States Review Longstanding Alcohol Laws
In recent years, many jurisdictions have modernized and eased longstanding alcohol restrictions. In June, both Colorado and Pennsylvania enacted laws that were described as the biggest changes to the industry since Prohibition was repealed.
“I don’t think there’s any question that in the last 10 to 15 years, there’s been quite an uptick in wanting to change many of these laws,” said Steven Schmidt, senior vice president of public policy and communications at the National Alcohol Beverage Control Association, which provides research, analytics and regulatory information to its member jurisdictions. “A lot of it seems to be focused on providing more access around the country.”
Pennsylvania Gov. Tom Wolf called the liquor reform bill that he signed on June 8 historic. The governor said the legislation was the most significant step taken to reform the state’s liquor laws in 80 years.
Two days later, Colorado Gov. John Hickenlooper signed a bill concerning alcohol retail sales that some media outlets called the biggest change to alcohol sales regulation since Prohibition.
The Colorado law allows grocers and major retail chains to gradually expand sales to their other locations over the next 20 years. Prior to this change, the retailers had to limit alcohol sales to one store in the state.
In a June 10 letter to the Colorado Senate, Hickenlooper said Senate Bill 16-197 served as a compromise after debate about whether or not to allow expanded sales of distilled spirits, wine and full-strength beer at grocery stores. Hickenlooper said he signed the law in hopes that ballot initiatives would be withdrawn as part of the compromise.
“This bill is a laudable effort by the sponsors at compromise between certain large grocery stores seeking to offer greater options for their customers, and independently-owned retail liquor stores set to endure heavy revenue losses should the laws they operate under change overnight,” Hickenlooper wrote in the letter.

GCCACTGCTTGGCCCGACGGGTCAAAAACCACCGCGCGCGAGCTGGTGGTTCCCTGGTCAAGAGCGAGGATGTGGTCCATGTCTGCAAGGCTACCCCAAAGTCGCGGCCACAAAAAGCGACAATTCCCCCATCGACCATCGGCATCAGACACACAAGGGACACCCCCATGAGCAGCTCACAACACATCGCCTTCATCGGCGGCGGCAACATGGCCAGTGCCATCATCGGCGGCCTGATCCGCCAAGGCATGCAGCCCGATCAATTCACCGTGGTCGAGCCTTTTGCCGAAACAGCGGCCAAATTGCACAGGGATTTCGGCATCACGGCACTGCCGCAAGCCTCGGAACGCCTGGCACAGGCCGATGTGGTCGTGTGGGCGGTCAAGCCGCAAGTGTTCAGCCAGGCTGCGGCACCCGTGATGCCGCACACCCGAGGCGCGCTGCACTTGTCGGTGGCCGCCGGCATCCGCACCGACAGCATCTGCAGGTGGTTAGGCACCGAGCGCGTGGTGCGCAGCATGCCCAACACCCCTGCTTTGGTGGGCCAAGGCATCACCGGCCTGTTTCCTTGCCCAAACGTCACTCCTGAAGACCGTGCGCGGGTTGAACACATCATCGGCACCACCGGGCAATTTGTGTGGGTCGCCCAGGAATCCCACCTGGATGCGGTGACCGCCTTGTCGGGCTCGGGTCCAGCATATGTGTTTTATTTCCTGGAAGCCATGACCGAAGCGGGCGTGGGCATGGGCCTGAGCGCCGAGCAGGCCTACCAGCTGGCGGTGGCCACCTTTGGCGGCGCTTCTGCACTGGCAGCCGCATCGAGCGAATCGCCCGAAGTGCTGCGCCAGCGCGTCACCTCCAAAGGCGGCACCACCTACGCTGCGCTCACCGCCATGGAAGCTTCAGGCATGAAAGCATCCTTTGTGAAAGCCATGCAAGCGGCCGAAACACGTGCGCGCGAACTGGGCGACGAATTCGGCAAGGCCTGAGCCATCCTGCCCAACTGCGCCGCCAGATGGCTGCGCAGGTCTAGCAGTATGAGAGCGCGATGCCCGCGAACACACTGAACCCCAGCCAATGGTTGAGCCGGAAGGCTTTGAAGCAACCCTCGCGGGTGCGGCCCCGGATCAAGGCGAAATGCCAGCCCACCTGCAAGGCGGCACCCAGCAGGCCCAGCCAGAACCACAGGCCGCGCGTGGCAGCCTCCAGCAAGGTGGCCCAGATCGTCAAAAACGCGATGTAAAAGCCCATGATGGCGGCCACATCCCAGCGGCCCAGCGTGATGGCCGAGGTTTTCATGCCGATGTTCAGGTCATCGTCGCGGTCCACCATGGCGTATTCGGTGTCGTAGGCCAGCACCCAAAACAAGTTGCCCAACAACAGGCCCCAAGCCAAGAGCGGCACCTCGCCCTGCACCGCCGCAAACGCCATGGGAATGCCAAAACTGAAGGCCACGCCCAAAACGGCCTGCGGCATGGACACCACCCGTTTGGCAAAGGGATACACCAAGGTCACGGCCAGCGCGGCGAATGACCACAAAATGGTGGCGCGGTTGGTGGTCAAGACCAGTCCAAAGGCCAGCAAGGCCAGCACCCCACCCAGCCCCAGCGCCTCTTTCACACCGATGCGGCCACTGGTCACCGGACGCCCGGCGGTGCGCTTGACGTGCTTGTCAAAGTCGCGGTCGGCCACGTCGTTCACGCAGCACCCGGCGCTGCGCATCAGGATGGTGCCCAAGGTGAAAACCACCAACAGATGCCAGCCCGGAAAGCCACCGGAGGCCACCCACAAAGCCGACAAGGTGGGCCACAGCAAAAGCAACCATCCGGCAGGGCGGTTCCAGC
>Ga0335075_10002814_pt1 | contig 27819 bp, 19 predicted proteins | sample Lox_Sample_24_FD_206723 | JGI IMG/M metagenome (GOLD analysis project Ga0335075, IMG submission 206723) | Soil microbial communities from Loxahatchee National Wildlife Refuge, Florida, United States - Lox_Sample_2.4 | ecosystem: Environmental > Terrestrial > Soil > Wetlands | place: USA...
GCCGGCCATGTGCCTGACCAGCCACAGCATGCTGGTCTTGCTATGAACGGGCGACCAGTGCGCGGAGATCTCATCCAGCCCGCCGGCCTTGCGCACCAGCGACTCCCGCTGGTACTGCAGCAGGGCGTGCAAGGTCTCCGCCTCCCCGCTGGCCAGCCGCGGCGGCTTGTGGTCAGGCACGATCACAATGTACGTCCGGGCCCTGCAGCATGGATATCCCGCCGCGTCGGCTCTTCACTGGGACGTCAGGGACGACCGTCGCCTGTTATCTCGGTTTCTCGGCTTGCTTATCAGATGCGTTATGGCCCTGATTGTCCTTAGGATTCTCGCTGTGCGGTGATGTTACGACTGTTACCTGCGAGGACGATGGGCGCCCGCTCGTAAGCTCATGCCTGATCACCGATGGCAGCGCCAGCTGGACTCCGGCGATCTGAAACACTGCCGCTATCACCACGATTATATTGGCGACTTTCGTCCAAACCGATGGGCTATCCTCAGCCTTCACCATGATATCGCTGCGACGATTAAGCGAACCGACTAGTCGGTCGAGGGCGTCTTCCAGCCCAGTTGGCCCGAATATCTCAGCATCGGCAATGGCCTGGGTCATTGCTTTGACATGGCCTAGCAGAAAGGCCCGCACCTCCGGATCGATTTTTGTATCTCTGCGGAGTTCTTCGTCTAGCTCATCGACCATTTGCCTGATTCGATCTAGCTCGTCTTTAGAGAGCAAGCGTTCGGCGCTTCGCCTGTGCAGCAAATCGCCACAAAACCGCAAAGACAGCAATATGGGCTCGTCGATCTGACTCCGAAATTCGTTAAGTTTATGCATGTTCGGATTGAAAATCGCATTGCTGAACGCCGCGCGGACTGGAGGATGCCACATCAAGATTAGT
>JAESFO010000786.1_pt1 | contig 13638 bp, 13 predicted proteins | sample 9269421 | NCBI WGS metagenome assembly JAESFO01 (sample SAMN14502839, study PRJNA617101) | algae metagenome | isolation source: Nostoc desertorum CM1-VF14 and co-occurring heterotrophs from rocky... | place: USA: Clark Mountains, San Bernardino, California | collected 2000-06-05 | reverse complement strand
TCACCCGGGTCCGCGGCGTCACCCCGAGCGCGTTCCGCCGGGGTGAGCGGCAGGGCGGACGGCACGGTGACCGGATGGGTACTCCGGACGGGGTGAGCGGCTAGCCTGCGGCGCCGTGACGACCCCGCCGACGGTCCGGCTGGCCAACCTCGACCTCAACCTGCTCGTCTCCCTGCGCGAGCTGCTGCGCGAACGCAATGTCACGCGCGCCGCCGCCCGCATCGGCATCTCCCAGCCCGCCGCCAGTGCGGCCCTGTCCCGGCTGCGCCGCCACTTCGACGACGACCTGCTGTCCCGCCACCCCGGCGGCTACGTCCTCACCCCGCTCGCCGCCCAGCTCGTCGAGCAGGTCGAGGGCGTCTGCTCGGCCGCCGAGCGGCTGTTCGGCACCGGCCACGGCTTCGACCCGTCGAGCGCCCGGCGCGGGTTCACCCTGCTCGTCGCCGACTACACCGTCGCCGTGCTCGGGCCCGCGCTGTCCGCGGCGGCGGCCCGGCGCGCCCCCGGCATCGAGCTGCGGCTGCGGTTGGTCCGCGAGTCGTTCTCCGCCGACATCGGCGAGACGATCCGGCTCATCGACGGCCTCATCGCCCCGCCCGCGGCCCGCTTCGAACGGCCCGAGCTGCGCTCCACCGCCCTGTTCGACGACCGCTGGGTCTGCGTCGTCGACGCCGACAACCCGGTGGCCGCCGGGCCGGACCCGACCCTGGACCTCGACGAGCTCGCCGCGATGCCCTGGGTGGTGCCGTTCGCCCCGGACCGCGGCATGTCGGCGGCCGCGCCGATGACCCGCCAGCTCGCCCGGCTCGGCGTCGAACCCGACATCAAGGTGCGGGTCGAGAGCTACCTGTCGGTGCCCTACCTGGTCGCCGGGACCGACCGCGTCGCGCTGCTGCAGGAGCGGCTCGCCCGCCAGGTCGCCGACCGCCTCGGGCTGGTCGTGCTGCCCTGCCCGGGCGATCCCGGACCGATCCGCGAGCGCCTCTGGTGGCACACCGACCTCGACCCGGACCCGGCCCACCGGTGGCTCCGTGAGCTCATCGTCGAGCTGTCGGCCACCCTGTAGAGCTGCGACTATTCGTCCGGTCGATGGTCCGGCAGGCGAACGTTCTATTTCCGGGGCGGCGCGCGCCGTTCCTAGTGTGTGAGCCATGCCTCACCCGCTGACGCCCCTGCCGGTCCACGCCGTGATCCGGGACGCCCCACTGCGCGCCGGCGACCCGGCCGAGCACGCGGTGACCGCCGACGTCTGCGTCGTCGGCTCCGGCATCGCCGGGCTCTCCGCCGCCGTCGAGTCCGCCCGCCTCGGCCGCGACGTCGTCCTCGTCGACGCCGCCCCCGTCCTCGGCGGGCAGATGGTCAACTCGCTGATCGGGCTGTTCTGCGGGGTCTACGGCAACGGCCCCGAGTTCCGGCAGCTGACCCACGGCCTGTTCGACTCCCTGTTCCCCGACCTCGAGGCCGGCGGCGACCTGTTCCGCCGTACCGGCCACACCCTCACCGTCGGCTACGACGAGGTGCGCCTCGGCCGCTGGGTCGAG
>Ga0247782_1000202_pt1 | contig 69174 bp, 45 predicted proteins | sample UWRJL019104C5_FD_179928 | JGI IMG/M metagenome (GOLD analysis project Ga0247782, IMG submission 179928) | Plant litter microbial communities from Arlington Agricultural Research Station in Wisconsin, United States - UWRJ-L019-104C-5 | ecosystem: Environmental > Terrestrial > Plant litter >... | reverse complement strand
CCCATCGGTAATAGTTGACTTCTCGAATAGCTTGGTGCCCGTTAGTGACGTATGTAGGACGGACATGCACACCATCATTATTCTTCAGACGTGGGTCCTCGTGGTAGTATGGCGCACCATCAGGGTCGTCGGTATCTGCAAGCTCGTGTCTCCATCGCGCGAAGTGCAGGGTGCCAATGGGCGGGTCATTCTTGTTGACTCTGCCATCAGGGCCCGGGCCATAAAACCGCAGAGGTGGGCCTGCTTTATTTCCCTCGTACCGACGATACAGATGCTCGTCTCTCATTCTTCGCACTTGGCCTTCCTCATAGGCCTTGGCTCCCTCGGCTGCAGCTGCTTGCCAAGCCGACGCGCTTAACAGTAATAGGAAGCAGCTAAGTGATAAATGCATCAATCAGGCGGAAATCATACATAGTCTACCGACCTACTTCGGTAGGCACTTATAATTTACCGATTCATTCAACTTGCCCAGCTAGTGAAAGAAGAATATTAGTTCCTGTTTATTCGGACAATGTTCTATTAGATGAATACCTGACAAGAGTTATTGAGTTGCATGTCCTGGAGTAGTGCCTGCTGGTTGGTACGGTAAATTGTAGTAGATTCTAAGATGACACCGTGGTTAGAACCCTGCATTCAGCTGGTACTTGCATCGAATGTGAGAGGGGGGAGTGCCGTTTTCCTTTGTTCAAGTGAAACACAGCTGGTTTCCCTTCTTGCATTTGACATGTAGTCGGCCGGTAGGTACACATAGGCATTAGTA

Hickenlooper said it was agreed that state law in the area was dated and haphazard, but existing laws caused the industry’s growth and success.
“Any change to existing liquor laws must be carefully measured so as to minimize harm to a vital network of local retail businesses and, in turn, Colorado’s craft distilleries, breweries and wineries,” the letter said.
Schmidt said large retailers support increased access to alcohol, but some independent businesses have grown under existing laws and don’t want the competition.
“They all created and have built their models over those years based on those state laws,” he said.
In Pennsylvania, the new law goes into effect Aug. 8. Grocery stores that sell beer will be allowed to sell wine, with some limits on the amount sold. The law removes Sunday restrictions, provides options for flexible pricing to allow state stores to offer special discounts and sales, permits the direct shipment of wine to homes and allows restaurants and hotels to sell wine for takeout.
“This is truly a historic day for Pennsylvania and the most significant step the commonwealth has taken to reform our liquor system in 80 years,” Wolf said in a June 8 press release.
“As I have always said, my goal is to modernize the sale of liquor and beer in Pennsylvania and this reform package finally brings Pennsylvania’s wine and spirits system into the 21st century,” he said.
House Speaker Mike Turzai, who sponsored the bill, echoed the governor. He said the law was a tremendous leap to carry the state in the 21st century.
“This privatization bill will bring consumers the added choice and convenience they have been asking for since Prohibition,” Turzai said.
The House Appropriations Committee estimated that the expansion of alcohol access could generate $150 million in new revenue, according to a June 8 story in The Patriot News.
Attitudes about alcohol have shifted among retailers, policymakers and consumers, Schmidt said. Big box stores and groceries look at alcohol like any other product on their shelves, and those stores often want to be one-stop shops.
“A product, which was only sold in most places at a unique store for these products—or certainly separated—today is one that people want to sell in any place that a consumer might go to buy groceries or other products,” Schmidt said.
In addition to the pressure retailers might feel to sell alcohol, many consumers across the country feel that government should be limited, Schmidt said.
“As they view alcohol as any other product, they start to see these regulations and restrictions as not making any sense,” he said. “In other words, they forget about the fact that this is a product that could cause harm. They only think about how they use the product, which may be very responsibly.”